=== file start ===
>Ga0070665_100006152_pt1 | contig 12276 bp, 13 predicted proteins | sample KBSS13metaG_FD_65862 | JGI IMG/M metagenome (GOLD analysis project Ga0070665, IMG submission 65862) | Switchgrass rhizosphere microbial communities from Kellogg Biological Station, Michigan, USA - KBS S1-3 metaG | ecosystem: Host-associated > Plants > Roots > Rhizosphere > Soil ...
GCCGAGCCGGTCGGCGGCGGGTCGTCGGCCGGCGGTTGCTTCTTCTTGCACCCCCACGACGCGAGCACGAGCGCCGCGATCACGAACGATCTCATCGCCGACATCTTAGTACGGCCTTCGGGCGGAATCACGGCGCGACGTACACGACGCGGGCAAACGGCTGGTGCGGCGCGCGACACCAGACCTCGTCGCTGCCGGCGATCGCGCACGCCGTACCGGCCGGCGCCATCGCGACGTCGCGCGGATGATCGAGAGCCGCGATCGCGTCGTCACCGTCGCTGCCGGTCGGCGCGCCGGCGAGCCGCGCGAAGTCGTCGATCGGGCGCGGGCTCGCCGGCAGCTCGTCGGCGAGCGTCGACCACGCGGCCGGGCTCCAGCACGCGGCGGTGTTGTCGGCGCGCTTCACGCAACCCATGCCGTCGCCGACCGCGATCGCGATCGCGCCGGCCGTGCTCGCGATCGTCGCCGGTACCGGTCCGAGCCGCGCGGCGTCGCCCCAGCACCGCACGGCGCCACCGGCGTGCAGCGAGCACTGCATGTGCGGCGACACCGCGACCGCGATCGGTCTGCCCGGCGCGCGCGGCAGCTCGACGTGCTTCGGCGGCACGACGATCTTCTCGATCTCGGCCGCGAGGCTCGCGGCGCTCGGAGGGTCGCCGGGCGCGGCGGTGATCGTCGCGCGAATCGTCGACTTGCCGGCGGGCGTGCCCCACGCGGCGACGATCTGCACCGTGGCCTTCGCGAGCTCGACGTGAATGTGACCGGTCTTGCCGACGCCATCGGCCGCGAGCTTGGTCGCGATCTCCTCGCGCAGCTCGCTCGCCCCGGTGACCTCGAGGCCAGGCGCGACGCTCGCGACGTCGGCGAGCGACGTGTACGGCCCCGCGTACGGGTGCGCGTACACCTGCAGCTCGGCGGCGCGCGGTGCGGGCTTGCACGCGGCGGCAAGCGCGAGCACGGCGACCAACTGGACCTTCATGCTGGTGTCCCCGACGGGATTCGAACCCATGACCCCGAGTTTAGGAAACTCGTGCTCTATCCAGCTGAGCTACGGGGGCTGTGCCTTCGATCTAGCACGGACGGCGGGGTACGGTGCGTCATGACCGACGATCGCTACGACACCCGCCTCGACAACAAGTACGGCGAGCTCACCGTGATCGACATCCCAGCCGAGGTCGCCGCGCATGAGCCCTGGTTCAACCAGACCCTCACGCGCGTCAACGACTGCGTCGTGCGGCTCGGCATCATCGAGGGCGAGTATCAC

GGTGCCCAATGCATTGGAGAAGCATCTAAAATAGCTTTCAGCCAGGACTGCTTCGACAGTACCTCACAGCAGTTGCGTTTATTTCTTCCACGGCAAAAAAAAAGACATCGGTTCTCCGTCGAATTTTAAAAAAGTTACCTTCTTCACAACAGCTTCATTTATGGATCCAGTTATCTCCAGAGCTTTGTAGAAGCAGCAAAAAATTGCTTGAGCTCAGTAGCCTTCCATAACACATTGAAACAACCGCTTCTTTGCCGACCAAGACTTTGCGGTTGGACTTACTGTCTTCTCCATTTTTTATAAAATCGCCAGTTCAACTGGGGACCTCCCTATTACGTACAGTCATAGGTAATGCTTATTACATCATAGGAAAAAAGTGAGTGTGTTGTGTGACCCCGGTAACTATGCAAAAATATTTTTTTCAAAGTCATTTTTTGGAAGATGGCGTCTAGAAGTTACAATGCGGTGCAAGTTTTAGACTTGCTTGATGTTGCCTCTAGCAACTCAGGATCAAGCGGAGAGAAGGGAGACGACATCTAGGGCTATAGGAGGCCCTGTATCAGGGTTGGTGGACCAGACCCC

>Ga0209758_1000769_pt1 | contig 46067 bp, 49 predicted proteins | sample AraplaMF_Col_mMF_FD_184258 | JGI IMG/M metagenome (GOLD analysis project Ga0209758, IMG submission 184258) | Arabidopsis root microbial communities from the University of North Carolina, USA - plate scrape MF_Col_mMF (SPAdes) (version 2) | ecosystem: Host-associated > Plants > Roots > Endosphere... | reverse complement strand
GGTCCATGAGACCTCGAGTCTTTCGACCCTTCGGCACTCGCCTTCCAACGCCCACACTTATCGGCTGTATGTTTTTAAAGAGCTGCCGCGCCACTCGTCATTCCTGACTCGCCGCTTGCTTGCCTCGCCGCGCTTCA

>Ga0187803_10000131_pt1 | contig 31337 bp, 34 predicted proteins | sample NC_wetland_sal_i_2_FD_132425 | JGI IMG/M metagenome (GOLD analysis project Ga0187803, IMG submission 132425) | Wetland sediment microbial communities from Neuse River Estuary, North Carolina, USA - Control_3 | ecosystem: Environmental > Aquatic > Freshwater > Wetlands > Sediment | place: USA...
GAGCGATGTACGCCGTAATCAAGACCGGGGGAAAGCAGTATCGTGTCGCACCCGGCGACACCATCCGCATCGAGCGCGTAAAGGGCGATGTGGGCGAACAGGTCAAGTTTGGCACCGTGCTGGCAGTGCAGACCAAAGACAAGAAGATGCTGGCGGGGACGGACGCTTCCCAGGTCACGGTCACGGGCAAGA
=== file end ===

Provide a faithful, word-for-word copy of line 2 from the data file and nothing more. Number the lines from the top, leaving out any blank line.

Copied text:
GCCGAGCCGGTCGGCGGCGGGTCGTCGGCCGGCGGTTGCTTCTTCTTGCACCCCCACGACGCGAGCACGAGCGCCGCGATCACGAACGATCTCATCGCCGACATCTTAGTACGGCCTTCGGGCGGAATCACGGCGCGACGTACACGACGCGGGCAAACGGCTGGTGCGGCGCGCGACACCAGACCTCGTCGCTGCCGGCGATCGCGCACGCCGTACCGGCCGGCGCCATCGCGACGTCGCGCGGATGATCGAGAGCCGCGATCGCGTCGTCACCGTCGCTGCCGGTCGGCGCGCCGGCGAGCCGCGCGAAGTCGTCGATCGGGCGCGGGCTCGCCGGCAGCTCGTCGGCGAGCGTCGACCACGCGGCCGGGCTCCAGCACGCGGCGGTGTTGTCGGCGCGCTTCACGCAACCCATGCCGTCGCCGACCGCGATCGCGATCGCGCCGGCCGTGCTCGCGATCGTCGCCGGTACCGGTCCGAGCCGCGCGGCGTCGCCCCAGCACCGCACGGCGCCACCGGCGTGCAGCGAGCACTGCATGTGCGGCGACACCGCGACCGCGATCGGTCTGCCCGGCGCGCGCGGCAGCTCGACGTGCTTCGGCGGCACGACGATCTTCTCGATCTCGGCCGCGAGGCTCGCGGCGCTCGGAGGGTCGCCGGGCGCGGCGGTGATCGTCGCGCGAATCGTCGACTTGCCGGCGGGCGTGCCCCACGCGGCGACGATCTGCACCGTGGCCTTCGCGAGCTCGACGTGAATGTGACCGGTCTTGCCGACGCCATCGGCCGCGAGCTTGGTCGCGATCTCCTCGCGCAGCTCGCTCGCCCCGGTGACCTCGAGGCCAGGCGCGACGCTCGCGACGTCGGCGAGCGACGTGTACGGCCCCGCGTACGGGTGCGCGTACACCTGCAGCTCGGCGGCGCGCGGTGCGGGCTTGCACGCGGCGGCAAGCGCGAGCACGGCGACCAACTGGACCTTCATGCTGGTGTCCCCGACGGGATTCGAACCCATGACCCCGAGTTTAGGAAACTCGTGCTCTATCCAGCTGAGCTACGGGGGCTGTGCCTTCGATCTAGCACGGACGGCGGGGTACGGTGCGTCATGACCGACGATCGCTACGACACCCGCCTCGACAACAAGTACGGCGAGCTCACCGTGATCGACATCCCAGCCGAGGTCGCCGCGCATGAGCCCTGGTTCAACCAGACCCTCACGCGCGTCAACGACTGCGTCGTGCGGCTCGGCATCATCGAGGGCGAGTATCAC